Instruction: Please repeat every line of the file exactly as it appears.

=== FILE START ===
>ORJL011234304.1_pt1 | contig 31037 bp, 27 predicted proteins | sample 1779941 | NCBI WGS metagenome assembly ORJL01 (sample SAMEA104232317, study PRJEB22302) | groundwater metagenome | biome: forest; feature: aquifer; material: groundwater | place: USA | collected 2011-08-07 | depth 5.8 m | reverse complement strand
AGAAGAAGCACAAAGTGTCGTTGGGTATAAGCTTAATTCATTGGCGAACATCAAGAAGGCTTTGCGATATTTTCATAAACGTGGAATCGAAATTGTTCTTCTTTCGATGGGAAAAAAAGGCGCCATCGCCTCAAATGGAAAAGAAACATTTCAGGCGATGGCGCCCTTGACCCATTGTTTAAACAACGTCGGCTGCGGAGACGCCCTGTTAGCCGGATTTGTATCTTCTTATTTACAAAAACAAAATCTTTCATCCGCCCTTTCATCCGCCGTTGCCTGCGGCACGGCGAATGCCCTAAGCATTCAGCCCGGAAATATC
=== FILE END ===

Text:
>ORJL011234304.1_pt1 | contig 31037 bp, 27 predicted proteins | sample 1779941 | NCBI WGS metagenome assembly ORJL01 (sample SAMEA104232317, study PRJEB22302) | groundwater metagenome | biome: forest; feature: aquifer; material: groundwater | place: USA | collected 2011-08-07 | depth 5.8 m | reverse complement strand
AGAAGAAGCACAAAGTGTCGTTGGGTATAAGCTTAATTCATTGGCGAACATCAAGAAGGCTTTGCGATATTTTCATAAACGTGGAATCGAAATTGTTCTTCTTTCGATGGGAAAAAAAGGCGCCATCGCCTCAAATGGAAAAGAAACATTTCAGGCGATGGCGCCCTTGACCCATTGTTTAAACAACGTCGGCTGCGGAGACGCCCTGTTAGCCGGATTTGTATCTTCTTATTTACAAAAACAAAATCTTTCATCCGCCCTTTCATCCGCCGTTGCCTGCGGCACGGCGAATGCCCTAAGCATTCAGCCCGGAAATATC